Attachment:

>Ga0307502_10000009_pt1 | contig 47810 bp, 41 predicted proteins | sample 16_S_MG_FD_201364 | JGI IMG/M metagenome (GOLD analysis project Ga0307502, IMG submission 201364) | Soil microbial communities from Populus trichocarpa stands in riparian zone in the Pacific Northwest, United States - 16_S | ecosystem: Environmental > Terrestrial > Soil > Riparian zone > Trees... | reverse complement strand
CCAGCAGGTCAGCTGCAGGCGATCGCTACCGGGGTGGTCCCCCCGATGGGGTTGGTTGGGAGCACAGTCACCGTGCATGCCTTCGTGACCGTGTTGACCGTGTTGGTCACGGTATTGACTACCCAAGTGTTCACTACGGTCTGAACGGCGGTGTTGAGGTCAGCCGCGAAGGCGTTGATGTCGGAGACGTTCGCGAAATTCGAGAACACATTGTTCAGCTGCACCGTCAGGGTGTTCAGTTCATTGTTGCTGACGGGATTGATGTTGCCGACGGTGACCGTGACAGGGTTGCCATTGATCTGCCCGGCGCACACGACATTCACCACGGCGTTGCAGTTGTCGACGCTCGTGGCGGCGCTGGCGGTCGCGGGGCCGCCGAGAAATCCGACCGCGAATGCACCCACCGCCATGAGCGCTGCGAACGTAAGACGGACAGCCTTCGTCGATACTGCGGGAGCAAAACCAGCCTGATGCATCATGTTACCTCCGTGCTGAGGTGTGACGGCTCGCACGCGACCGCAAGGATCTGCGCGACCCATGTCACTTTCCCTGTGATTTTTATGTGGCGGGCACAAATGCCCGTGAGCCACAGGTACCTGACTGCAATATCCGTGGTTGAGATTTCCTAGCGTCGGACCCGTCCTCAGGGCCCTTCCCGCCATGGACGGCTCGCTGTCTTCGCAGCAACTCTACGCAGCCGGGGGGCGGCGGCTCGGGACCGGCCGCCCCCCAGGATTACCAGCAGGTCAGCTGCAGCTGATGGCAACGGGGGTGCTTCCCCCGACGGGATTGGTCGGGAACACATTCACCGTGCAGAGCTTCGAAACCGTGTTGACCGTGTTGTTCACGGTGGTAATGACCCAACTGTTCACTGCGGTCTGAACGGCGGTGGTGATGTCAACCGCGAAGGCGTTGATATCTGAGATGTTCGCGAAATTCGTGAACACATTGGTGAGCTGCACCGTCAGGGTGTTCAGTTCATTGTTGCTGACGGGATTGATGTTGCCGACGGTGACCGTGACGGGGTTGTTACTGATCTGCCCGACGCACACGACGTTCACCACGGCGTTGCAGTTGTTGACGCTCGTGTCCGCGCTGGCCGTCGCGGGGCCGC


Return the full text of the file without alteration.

>Ga0307502_10000009_pt1 | contig 47810 bp, 41 predicted proteins | sample 16_S_MG_FD_201364 | JGI IMG/M metagenome (GOLD analysis project Ga0307502, IMG submission 201364) | Soil microbial communities from Populus trichocarpa stands in riparian zone in the Pacific Northwest, United States - 16_S | ecosystem: Environmental > Terrestrial > Soil > Riparian zone > Trees... | reverse complement strand
CCAGCAGGTCAGCTGCAGGCGATCGCTACCGGGGTGGTCCCCCCGATGGGGTTGGTTGGGAGCACAGTCACCGTGCATGCCTTCGTGACCGTGTTGACCGTGTTGGTCACGGTATTGACTACCCAAGTGTTCACTACGGTCTGAACGGCGGTGTTGAGGTCAGCCGCGAAGGCGTTGATGTCGGAGACGTTCGCGAAATTCGAGAACACATTGTTCAGCTGCACCGTCAGGGTGTTCAGTTCATTGTTGCTGACGGGATTGATGTTGCCGACGGTGACCGTGACAGGGTTGCCATTGATCTGCCCGGCGCACACGACATTCACCACGGCGTTGCAGTTGTCGACGCTCGTGGCGGCGCTGGCGGTCGCGGGGCCGCCGAGAAATCCGACCGCGAATGCACCCACCGCCATGAGCGCTGCGAACGTAAGACGGACAGCCTTCGTCGATACTGCGGGAGCAAAACCAGCCTGATGCATCATGTTACCTCCGTGCTGAGGTGTGACGGCTCGCACGCGACCGCAAGGATCTGCGCGACCCATGTCACTTTCCCTGTGATTTTTATGTGGCGGGCACAAATGCCCGTGAGCCACAGGTACCTGACTGCAATATCCGTGGTTGAGATTTCCTAGCGTCGGACCCGTCCTCAGGGCCCTTCCCGCCATGGACGGCTCGCTGTCTTCGCAGCAACTCTACGCAGCCGGGGGGCGGCGGCTCGGGACCGGCCGCCCCCCAGGATTACCAGCAGGTCAGCTGCAGCTGATGGCAACGGGGGTGCTTCCCCCGACGGGATTGGTCGGGAACACATTCACCGTGCAGAGCTTCGAAACCGTGTTGACCGTGTTGTTCACGGTGGTAATGACCCAACTGTTCACTGCGGTCTGAACGGCGGTGGTGATGTCAACCGCGAAGGCGTTGATATCTGAGATGTTCGCGAAATTCGTGAACACATTGGTGAGCTGCACCGTCAGGGTGTTCAGTTCATTGTTGCTGACGGGATTGATGTTGCCGACGGTGACCGTGACGGGGTTGTTACTGATCTGCCCGACGCACACGACGTTCACCACGGCGTTGCAGTTGTTGACGCTCGTGTCCGCGCTGGCCGTCGCGGGGCCGC